Categories: Space FlightSpaceX

SpaceX Has Requested Permission to Fly Starship as Early as March

In September of 2019, SpaceX unveiled the first Starship prototype, the first of several test vehicles that would validate the design of the next-generation spacecraft that would fulfill Musk’s promise of making commercial flights to the Moon and Mars. And while there was a bit of a setback in November of 2019 after the Mk. 1 suffered a structural failure, Musk indicated that the company would be moving forward with other prototypes.

As Musk explained at the time, this would consist of the Mk. 3 prototype conducting an orbital test flight to an altitude of 100 km (62 mi) sometime in 2020. According to recent filings made with the FCC, this test could be happening as early as mid-March and will involve the vehicle launching from the company’s test facility in Boca Chica, Texas, and flying to an altitude of 20 km (12.6 mi) before landing.

As per the filings, SpaceX is requesting access to radio frequencies for the sake of a “[e]xperimental launch, landing, and recovery of the Starship suborbital test vehicle” so that ground controllers can communicate with the vehicle during flight and monitor its trajectory. This data will be directly shared with the National Telecommunications and Information Administration (NTIA), the US Air Force, and NASA.

The assembled Mk. 1 picture at night. Credit: SpaceX

This test will be another major step in the development of the Starship and Super Heavy launch system, which Musk claims will be capable of transporting payloads of up to 100 metric tons (Us tons) and crews of up to 100 to deep space. This would include sending cargo and crews to the Moon by 2022 and 2024 (respectively) with the long-term aim of conducting regular missions to Mars.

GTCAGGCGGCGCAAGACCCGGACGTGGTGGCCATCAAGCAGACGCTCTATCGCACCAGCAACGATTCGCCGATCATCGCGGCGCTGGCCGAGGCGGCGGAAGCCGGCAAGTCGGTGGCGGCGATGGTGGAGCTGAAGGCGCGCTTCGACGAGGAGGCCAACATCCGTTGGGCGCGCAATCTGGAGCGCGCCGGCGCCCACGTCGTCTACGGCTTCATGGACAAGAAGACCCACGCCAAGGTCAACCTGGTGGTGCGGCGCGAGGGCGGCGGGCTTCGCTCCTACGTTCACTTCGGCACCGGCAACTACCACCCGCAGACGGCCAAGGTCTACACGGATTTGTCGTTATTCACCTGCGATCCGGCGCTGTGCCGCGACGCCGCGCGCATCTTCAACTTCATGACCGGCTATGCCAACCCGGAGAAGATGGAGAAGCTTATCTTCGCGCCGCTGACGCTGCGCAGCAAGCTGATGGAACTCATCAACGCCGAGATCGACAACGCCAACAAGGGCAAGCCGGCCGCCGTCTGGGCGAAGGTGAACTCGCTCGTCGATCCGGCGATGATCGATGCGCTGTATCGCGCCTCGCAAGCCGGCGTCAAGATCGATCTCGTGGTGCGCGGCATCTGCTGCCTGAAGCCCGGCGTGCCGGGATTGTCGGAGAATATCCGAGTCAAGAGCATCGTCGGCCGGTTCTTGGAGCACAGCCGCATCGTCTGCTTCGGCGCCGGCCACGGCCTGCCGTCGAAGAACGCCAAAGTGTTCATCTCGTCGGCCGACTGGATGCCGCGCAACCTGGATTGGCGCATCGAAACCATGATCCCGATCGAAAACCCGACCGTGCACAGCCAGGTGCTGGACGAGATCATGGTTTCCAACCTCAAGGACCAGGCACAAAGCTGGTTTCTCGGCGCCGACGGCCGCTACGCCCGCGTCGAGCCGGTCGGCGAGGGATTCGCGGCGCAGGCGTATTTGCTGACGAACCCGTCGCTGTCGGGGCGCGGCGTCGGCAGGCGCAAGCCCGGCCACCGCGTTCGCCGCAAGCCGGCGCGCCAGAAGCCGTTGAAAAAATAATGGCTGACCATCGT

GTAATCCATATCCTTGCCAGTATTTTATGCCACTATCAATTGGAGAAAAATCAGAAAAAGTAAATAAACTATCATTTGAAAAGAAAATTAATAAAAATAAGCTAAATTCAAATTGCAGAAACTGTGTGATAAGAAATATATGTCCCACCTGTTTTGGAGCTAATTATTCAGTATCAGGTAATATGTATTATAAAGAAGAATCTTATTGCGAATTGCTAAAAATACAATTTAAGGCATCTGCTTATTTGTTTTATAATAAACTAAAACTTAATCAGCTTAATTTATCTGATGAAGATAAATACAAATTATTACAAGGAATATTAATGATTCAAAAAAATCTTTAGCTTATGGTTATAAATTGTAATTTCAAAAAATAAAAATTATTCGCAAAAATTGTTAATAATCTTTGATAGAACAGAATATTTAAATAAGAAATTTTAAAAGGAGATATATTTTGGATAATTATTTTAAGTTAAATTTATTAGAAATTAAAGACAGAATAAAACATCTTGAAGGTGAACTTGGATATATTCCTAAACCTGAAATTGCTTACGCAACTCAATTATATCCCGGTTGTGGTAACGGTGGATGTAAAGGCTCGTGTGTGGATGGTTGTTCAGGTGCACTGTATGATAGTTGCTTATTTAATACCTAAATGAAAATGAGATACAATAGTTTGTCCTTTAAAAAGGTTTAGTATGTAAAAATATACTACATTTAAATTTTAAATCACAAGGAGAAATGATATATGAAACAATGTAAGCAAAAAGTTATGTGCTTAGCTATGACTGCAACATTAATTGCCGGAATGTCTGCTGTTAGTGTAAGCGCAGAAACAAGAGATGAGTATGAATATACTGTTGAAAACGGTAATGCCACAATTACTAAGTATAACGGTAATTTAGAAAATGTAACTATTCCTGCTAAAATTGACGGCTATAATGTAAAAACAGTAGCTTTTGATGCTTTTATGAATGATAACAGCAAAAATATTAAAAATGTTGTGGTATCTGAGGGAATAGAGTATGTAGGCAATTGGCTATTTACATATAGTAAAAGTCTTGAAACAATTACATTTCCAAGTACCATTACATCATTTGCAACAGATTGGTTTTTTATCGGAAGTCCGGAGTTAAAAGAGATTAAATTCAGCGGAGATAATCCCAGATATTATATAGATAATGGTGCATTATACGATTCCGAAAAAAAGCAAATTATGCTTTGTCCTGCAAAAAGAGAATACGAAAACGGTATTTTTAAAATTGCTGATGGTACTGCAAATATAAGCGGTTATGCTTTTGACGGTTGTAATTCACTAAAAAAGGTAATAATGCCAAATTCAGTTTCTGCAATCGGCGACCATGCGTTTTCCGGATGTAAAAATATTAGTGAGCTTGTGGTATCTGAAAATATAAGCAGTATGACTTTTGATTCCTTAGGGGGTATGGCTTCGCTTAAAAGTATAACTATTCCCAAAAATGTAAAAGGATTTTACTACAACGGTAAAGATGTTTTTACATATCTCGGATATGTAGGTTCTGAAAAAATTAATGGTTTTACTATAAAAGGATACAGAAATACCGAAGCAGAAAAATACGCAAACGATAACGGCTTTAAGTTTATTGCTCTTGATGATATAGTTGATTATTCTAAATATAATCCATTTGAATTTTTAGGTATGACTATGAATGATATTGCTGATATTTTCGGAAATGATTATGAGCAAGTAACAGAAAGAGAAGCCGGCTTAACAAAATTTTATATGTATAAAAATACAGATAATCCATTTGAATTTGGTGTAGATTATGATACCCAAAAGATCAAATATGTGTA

A test flight to an altitude of 20 km (12.6 mi) is in keeping with what the Mk. 1 was originally scheduled to do. Unfortunately, this prototype suffered an explosion on November 20th during a loading test, where the vehicle’s oxygen and methane tanks were filled with cryogenic liquid to see how they held up when fully-pressurized.

In response, the company decided to scrap the prototype and carry on with fully-assembled Mk. 2 and the improved Mk. 3 design (which is being built at their facility in Boca Chica, Texas). In contrast to the Mk. 1 and Mk. 2, this hull of the Mk. 3 prototype would be made up of single-piece rings of welded steel and would have an engine configuration that is optimized for orbital flight.

Whereas the Mk. 1 and Mk. 2 had six Raptor engines optimized for sea-level, the Mk. 3 would have three sea-level optimized engines and three vacuum-optimized Raptor engines. This is identical to what the final design of the Starship calls for while the Super Heavy launch vehicle will have 37 Raptor engines – 30 of which will be sea-level-optimized and 7 vacuum-optimized Raptor engines.

While a 20 km flight is short of the 100 km (62 mi) orbital test that SpaceX hopes to accomplish, it is a major stepping stone for both the Starship and the Raptor engine that powers it. In addition to success ground-tests involving the Raptor engine, SpaceX flight tested the engine using the Starship Hopper to an altitude of 150 meters (500 ft) last summer.

However, an orbital test flight is still a long way away and much needs to happen before that can be accomplished. In the meantime, SpaceX’s FCC filing has requested permission to fly as early as March 16th, though it would give them until September 16th to perform this test flight. While Musk tends to be optimistic with his timelines, his company has a reputation for delivering eventually!

Further Reading: The Verge

Matt Williams

Matt Williams is a space journalist and science communicator for Universe Today and Interesting Engineering. He's also a science fiction author, podcaster (Stories from Space), and Taekwon-Do instructor who lives on Vancouver Island with his wife and family.

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